They came in cheap, gruesome pink cardboard boxes; shriveled disks, dotted with sesame seeds-an unappetizing sight that hardly merited any gastronomic yearning. Yet my Nani and gaggle of aunts, congregating for the summer break with their brood, would send fervent demands for Mumtaz Bhai’s andarsey to be sent post haste from Rampur along with the essential monsoon paraphernalia. The requirement included succulent langdas, bright green and red kacchi bangles for the married daughters and daughter in laws and hand dyed, crinkled cotton chunris for all girls. The andarsey, lovingly refried and resurrected to their juicy crispness, were served at the barsati singing sessions, watching the rains pound the brick courtyard.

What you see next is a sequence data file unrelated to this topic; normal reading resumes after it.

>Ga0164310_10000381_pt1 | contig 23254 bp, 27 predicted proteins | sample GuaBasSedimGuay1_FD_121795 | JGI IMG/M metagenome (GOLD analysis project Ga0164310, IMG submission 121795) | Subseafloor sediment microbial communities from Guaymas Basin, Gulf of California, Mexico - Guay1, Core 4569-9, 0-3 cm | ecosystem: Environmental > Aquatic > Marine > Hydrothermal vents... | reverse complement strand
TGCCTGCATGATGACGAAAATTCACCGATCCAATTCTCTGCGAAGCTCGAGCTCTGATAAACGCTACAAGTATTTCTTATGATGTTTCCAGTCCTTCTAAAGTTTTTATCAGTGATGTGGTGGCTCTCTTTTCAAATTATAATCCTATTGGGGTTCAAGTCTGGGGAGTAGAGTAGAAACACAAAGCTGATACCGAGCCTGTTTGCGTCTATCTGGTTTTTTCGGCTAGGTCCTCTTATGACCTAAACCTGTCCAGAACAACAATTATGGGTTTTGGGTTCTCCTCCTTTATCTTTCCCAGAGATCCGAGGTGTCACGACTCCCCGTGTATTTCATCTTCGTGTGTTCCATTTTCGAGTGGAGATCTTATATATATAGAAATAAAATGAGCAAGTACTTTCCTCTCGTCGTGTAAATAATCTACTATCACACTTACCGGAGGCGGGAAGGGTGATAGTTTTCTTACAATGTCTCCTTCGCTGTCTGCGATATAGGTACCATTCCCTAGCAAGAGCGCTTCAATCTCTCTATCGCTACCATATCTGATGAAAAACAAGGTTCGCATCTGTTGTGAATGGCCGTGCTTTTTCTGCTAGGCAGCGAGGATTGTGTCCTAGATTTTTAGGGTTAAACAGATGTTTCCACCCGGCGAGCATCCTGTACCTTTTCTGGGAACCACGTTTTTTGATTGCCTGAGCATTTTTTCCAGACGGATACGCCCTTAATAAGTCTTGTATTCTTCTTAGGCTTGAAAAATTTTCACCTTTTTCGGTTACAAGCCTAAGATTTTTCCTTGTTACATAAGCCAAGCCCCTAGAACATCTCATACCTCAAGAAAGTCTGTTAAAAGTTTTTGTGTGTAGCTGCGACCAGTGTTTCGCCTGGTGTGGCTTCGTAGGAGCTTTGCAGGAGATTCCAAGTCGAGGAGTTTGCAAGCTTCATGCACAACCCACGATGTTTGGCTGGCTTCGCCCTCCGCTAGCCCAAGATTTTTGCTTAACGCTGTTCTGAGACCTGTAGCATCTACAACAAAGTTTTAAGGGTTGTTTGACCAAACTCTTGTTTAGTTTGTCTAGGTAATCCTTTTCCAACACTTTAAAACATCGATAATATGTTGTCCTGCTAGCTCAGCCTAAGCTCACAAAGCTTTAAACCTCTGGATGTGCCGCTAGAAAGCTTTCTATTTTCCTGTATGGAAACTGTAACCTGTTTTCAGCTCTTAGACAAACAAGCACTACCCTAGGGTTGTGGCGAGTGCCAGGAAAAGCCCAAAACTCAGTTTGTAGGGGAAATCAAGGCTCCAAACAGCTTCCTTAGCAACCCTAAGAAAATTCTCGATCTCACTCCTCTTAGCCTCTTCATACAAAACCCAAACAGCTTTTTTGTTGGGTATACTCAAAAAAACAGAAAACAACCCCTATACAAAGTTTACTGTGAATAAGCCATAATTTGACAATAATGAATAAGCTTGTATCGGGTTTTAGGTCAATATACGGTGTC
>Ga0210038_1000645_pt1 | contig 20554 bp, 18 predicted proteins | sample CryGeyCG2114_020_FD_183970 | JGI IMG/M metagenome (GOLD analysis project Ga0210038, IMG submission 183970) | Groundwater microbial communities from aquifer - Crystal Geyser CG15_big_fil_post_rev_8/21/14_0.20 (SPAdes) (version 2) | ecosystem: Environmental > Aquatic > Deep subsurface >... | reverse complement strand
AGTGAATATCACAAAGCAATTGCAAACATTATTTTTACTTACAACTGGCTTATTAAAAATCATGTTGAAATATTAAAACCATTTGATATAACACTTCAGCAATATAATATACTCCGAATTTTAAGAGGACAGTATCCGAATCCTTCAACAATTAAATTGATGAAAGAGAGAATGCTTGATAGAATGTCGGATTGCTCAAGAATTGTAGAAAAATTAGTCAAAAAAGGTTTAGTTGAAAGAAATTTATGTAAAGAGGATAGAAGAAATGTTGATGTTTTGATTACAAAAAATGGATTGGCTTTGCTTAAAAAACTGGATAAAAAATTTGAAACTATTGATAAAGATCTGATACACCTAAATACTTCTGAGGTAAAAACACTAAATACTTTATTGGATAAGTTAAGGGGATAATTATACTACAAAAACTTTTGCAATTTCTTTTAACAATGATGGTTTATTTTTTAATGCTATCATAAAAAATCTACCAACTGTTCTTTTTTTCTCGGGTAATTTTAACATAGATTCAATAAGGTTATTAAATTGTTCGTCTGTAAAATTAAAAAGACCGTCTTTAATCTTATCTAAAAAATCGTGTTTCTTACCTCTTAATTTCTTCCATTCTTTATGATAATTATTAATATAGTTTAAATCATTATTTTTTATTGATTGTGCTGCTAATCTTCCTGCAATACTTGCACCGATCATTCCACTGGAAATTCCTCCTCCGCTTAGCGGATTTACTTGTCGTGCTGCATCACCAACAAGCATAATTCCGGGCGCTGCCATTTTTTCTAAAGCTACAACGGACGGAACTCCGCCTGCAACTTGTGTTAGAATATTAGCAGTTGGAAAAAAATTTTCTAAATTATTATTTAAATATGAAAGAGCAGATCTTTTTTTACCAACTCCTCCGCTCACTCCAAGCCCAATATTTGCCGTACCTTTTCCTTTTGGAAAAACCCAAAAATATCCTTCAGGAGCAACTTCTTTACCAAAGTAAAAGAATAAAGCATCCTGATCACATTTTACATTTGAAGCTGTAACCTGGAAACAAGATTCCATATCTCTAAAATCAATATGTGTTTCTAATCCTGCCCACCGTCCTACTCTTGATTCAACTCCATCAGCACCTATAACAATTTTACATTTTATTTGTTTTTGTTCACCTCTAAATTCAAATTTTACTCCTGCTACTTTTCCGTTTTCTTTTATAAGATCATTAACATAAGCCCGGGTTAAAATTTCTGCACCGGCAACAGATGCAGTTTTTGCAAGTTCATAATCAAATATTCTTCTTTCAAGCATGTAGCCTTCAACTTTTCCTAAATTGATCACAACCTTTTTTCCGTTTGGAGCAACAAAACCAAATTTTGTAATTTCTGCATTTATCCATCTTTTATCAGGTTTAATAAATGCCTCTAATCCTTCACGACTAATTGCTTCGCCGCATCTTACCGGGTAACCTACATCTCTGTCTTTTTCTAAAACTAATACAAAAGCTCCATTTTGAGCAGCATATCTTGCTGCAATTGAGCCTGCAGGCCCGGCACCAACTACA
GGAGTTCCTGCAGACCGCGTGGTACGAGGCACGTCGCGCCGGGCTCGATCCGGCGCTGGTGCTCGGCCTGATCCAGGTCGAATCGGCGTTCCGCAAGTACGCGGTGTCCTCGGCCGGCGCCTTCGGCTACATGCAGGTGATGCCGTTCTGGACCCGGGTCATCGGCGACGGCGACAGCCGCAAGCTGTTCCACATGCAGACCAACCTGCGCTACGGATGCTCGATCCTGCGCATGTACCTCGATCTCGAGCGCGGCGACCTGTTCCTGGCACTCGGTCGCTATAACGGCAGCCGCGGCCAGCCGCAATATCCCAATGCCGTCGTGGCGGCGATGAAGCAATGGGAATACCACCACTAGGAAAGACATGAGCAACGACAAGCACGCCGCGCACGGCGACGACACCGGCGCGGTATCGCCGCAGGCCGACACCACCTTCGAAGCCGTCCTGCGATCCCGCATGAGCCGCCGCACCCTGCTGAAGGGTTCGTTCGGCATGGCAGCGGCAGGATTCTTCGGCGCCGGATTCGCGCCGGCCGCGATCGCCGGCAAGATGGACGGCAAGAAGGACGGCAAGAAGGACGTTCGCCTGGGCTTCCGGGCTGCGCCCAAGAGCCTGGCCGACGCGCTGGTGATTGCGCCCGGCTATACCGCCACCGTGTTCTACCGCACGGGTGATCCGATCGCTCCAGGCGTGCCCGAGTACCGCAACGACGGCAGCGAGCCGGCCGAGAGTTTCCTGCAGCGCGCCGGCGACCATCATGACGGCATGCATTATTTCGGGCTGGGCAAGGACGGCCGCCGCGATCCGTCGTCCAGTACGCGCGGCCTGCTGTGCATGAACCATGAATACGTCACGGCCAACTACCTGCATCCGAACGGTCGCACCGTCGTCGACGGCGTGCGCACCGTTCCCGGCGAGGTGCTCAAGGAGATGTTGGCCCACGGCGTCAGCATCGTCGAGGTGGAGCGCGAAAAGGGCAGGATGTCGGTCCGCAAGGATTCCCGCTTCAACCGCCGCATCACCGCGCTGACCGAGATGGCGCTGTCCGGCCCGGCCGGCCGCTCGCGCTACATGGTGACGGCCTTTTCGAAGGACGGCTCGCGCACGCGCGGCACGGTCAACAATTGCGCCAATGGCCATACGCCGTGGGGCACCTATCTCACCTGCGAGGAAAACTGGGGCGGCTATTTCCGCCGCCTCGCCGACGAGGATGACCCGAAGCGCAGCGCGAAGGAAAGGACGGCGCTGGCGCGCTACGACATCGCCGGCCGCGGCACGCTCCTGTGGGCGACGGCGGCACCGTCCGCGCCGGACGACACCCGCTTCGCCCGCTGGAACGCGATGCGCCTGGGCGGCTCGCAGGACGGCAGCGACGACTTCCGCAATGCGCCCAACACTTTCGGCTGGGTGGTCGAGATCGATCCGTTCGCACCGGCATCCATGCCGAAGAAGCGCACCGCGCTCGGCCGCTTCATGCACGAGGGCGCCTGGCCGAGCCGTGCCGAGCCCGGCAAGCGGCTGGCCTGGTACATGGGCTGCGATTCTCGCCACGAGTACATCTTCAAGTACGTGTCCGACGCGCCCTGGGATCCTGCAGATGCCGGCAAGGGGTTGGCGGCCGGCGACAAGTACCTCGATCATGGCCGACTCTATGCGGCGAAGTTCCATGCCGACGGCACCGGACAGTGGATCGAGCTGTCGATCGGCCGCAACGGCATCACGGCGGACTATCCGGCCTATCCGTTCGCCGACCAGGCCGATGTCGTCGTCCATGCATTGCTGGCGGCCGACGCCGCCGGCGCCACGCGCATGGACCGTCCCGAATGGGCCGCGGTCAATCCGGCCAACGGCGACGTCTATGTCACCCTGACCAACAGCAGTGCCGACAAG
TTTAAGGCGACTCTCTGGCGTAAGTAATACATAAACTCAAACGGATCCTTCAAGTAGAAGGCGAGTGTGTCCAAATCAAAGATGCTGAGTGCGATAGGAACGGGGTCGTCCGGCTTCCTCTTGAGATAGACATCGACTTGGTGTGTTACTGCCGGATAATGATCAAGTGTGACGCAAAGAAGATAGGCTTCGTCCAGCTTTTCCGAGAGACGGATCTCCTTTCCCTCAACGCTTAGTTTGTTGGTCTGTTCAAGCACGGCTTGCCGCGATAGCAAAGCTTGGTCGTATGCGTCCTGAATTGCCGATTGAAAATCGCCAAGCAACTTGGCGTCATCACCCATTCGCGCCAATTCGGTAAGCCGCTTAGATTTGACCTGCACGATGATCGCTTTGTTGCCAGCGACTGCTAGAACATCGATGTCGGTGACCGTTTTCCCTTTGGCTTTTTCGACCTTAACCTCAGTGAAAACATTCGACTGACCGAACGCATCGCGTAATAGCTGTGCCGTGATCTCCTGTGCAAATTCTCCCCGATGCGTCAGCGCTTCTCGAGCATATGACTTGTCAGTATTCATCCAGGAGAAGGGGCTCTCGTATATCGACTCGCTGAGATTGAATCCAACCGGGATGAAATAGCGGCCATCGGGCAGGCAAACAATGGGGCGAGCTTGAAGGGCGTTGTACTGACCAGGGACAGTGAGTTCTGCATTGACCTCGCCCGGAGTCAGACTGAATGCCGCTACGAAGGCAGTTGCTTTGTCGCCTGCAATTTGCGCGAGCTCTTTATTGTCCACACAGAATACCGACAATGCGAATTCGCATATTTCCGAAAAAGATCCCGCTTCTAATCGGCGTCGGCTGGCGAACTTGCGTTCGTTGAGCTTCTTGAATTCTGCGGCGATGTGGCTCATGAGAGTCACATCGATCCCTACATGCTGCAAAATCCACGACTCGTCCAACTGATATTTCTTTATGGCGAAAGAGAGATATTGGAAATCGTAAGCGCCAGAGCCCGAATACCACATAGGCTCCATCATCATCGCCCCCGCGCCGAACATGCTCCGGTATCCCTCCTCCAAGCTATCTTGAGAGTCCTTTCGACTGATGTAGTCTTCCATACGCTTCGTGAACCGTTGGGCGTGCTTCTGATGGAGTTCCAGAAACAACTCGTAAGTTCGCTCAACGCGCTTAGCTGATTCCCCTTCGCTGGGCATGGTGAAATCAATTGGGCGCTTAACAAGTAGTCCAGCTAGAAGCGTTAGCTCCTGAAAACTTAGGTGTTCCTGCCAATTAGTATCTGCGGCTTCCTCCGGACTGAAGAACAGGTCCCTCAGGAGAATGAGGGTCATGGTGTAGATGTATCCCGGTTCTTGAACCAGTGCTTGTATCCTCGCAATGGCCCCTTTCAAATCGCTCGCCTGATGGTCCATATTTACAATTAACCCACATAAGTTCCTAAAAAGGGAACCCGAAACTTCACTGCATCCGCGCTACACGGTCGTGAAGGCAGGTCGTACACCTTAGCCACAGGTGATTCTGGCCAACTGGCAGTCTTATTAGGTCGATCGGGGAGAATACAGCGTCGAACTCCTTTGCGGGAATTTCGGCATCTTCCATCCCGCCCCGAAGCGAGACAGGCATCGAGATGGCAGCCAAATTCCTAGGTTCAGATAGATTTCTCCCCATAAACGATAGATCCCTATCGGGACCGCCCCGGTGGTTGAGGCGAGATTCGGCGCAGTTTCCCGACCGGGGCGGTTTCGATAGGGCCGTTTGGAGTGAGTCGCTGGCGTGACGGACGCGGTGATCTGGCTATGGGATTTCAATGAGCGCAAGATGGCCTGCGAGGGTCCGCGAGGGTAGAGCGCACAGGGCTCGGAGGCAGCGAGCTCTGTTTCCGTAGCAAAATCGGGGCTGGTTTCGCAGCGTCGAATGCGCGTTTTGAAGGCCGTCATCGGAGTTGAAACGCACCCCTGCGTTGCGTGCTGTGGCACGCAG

The Rampuris, with their latent agrarian consciousness, engage intensely with the monsoons. There is a sub culture of romantic charbait quartet songs and monsoon fare that comes into play as the first purple, pregnant clouds congeal in the sky. Sawanis or monsoon feasts are organized in mango orchards that edge the city with swings for ladies and children, soulful barsati songs, fried treats and freshly plucked mangoes in iced buckets. Invariably there are stories and narratives of magnificent sawanis held in orchards of Benazir Palace by the Nawabs. The historical records of sawanis and monsoon feasts goes back to the time of Nawab Kalbey Ali Khan (1865-1887). The Pathans migrating from the cool climes of Swat and Roh highlands passionately rejoiced in the relief of the monsoons.